Google has made more progress by splintering its payments strategy in 2013 than it did when it tried to provide a single, unified product.

Google Wallet is no longer just a Near Field Communication-based app that runs on Android phones on just one carrier. Today, it runs on all major carriers and handsets, but it is a distinctly different product for each device.

On fully upgraded Android handsets, Google Wallet is focused on contactless payments at the point of sale. On older Android handsets and the iPhone, it's a person-to-person payment app. On desktop computers and most tablets, Google Wallet is an online and mobile commerce system. Google Wallet is also a plastic debit card and a feature of Gmail, where it allows users to send funds as e-mail attachments.

Google has succeeded in getting Google Wallet on nearly every piece of technology consumers touch. But has Google Wallet yet succeeded as a payments product?

"Google makes no money on payments so they don't want to be a payment solution," says Richard Oglesby, senior analyst and mobile pay expert with Boston-based Aite Group. "They need to be an advertising and loyalty solution which is tied to offers, deals and rewards. That's where they need to focus, and that is where they have the most assets."

Such a transition will take place slowly over time, but Google is definitely focusing in the right places now, Oglesby adds.

"They have a strong customer acquisition channel via Android and Google Play, but they needed to get consumers to adopt the wallet outside of the Play Store," Oglesby says.

To reach that goal, Google added new capabilities such as P2P, and began integrating the wallet more completely with other Google services, Oglesby adds.

The ace up Google's sleeve may be Google Glass, the wearable computer that is still in limited release. Early adopters of Google's high-tech headgear must purchase it with Google Wallet, and Google is creating an app store that could allow more ways to use Glass as a payment instrument.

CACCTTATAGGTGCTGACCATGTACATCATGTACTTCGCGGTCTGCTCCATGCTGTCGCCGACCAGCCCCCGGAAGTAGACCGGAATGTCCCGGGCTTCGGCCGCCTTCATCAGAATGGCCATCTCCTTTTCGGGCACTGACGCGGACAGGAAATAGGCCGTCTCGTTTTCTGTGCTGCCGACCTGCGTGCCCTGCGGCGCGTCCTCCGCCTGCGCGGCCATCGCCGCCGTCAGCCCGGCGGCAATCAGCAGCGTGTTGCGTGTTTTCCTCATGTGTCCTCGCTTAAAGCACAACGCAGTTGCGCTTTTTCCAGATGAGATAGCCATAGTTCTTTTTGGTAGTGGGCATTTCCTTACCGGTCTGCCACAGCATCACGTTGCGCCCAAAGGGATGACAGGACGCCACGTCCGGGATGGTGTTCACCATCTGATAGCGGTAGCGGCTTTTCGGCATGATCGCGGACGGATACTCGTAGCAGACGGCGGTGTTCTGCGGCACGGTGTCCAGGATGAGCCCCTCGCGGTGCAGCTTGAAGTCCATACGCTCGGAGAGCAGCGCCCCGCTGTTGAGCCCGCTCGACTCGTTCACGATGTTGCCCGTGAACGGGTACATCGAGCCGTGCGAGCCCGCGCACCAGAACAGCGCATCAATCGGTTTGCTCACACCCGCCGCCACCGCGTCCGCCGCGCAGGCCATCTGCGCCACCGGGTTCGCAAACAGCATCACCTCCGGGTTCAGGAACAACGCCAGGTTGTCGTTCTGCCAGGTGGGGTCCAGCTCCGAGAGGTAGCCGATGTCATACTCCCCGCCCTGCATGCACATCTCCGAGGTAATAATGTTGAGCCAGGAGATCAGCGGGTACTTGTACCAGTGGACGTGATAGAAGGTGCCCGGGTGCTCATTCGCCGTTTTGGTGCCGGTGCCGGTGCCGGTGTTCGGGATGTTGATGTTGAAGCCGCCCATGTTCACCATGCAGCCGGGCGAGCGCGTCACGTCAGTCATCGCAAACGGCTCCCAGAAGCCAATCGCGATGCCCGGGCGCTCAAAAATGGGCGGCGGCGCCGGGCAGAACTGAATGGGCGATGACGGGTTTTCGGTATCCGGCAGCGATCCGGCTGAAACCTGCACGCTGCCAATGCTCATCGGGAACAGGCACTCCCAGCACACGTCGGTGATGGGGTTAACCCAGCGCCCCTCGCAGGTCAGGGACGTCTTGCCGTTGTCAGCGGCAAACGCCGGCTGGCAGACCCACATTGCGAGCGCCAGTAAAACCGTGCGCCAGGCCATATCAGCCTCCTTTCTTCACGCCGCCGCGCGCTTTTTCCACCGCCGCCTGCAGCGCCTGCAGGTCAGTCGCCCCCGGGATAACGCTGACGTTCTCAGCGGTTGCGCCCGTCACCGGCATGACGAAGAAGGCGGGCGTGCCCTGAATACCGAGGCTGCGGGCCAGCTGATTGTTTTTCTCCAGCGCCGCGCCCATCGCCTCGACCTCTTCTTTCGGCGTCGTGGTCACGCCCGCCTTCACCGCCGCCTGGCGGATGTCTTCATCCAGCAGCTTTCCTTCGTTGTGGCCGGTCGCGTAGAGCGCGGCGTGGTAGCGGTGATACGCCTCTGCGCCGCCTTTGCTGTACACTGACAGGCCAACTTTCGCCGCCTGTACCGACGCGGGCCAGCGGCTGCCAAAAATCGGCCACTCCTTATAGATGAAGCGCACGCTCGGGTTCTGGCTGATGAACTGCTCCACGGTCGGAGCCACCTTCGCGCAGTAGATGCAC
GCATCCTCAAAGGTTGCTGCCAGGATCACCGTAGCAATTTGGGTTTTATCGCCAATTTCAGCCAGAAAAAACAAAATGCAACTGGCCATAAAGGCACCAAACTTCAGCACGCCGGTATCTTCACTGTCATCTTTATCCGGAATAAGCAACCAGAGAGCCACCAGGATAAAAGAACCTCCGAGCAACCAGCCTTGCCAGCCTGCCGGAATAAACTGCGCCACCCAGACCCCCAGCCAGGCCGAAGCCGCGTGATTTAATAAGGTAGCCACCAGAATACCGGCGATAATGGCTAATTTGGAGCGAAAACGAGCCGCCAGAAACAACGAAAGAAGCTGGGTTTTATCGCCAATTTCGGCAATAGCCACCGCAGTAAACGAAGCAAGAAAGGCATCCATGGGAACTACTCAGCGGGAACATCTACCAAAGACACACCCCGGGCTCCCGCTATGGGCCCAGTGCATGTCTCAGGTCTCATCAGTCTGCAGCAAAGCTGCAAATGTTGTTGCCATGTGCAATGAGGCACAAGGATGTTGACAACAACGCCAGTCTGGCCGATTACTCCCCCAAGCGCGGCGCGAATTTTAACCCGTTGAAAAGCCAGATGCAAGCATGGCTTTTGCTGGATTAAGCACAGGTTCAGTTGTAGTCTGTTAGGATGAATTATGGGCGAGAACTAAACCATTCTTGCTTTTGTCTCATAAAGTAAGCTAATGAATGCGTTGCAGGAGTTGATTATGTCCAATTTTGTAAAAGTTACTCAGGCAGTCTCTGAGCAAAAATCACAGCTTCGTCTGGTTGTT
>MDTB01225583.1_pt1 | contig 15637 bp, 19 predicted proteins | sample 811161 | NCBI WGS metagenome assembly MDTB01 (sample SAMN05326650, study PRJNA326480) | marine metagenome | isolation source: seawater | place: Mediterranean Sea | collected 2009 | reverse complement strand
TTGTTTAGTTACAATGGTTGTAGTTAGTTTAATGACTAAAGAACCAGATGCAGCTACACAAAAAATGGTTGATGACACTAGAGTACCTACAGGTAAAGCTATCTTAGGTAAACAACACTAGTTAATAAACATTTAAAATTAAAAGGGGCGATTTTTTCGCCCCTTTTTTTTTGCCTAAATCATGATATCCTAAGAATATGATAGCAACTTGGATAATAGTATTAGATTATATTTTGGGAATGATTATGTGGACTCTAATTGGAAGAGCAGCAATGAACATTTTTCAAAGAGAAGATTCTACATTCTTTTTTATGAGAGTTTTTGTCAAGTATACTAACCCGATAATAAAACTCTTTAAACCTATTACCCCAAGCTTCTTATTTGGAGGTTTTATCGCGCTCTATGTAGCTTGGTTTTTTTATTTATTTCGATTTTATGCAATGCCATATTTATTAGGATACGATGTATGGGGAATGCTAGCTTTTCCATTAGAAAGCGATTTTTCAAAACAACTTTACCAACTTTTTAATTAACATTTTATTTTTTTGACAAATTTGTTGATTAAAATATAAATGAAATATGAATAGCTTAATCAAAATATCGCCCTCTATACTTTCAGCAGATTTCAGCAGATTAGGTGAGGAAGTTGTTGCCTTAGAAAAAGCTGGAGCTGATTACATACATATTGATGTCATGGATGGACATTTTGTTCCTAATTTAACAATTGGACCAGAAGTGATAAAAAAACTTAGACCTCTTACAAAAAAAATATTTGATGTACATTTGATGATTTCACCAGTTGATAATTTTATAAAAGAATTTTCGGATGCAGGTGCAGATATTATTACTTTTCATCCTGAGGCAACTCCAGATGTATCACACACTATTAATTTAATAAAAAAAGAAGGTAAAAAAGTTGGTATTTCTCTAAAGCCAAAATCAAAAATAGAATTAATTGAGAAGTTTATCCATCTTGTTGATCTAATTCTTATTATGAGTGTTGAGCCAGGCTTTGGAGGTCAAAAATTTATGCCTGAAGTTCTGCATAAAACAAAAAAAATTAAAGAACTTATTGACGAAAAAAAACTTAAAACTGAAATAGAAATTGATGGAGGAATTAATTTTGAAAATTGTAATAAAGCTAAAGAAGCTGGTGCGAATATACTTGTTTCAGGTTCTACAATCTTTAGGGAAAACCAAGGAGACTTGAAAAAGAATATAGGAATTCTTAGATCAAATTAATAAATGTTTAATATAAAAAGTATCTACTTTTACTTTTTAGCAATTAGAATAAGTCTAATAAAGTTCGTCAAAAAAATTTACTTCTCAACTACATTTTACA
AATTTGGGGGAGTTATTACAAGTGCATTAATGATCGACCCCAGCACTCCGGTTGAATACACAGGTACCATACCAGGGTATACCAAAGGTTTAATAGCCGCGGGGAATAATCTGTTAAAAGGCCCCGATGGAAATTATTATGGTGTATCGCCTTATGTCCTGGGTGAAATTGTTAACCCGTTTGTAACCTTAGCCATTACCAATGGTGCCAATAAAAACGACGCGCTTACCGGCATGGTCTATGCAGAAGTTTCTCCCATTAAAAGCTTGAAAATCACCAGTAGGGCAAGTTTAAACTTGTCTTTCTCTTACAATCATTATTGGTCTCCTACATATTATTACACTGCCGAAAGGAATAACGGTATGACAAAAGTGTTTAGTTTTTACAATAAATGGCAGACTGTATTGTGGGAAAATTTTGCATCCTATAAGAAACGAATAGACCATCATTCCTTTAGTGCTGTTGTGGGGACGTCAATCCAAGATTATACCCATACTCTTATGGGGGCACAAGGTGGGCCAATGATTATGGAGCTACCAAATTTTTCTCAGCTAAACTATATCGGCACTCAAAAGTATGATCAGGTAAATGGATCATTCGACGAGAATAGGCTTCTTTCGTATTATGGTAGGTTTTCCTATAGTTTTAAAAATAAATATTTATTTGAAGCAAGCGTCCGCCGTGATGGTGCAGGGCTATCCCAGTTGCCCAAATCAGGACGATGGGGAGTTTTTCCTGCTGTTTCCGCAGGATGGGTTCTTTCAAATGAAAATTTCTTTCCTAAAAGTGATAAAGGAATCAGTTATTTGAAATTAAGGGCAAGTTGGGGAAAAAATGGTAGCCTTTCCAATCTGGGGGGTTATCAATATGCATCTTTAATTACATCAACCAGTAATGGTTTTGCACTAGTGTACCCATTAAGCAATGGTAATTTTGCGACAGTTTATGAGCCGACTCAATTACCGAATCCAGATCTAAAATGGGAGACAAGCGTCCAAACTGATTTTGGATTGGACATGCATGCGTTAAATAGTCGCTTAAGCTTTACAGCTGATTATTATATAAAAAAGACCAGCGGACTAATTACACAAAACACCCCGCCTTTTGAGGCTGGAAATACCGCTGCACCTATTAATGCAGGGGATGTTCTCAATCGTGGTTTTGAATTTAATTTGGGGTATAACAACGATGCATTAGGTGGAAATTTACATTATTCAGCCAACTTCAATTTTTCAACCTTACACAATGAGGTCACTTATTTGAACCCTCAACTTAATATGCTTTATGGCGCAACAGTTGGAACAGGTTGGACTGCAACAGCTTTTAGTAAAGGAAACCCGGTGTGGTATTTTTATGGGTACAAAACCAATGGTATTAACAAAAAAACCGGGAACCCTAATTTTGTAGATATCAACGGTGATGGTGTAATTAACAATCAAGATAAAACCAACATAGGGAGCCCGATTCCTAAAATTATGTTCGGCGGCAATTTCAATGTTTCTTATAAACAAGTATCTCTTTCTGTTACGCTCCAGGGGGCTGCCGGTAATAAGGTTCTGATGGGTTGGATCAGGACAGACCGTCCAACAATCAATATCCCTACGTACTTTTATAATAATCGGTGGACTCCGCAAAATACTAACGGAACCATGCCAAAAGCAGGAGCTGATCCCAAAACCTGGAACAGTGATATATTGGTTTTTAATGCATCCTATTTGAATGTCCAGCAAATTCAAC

MasterCard is testing ways to incorporate its digital payment products, such as QkR and MasterPass, into Google Glass. Smaller companies like LevelUp are also looking for ways to adapt their mobile payment systems to work with Google Glass. RedBottle Design already offers an app called GlassPay, which allows Google Glass users to perform bitcoin payments.

Google also acquired Bump Technologies in September, lending to speculation that it could use Bump's data-sharing technology for payments.

Google did not respond to inquiries for this story, but Pali Bhat, product lead for merchant and developer payments at Google, summarized his company's views during a presentation in October.

"People ask why Google wants to get involved in payments, but Google has been in the payments business for more than a dozen years with Google AdWords and Google Play," Bhat says.

Google wants to advance its payments strategy with the Google Wallet as the foundation for payments through Google Play, YouTube and other sites, Bhat adds.

It wants consumers to be able to make payments through the wallet app on Android and iPhone devices and with or without NFC. And Google wants advertisers to loop ads through Google apps or online, he says.

In other moves during the year, Google added a new checkout button for Android devices to support one-click payments. The company also put an end to the Google Checkout online payment service it launched in 2006, formally merging it with Google Wallet.

Google's latest version of the Android operating system, called KitKat, enabled much of the company's expansion of Google Wallet by adding Host Card Emulation, a software-based method of supporting NFC payments.

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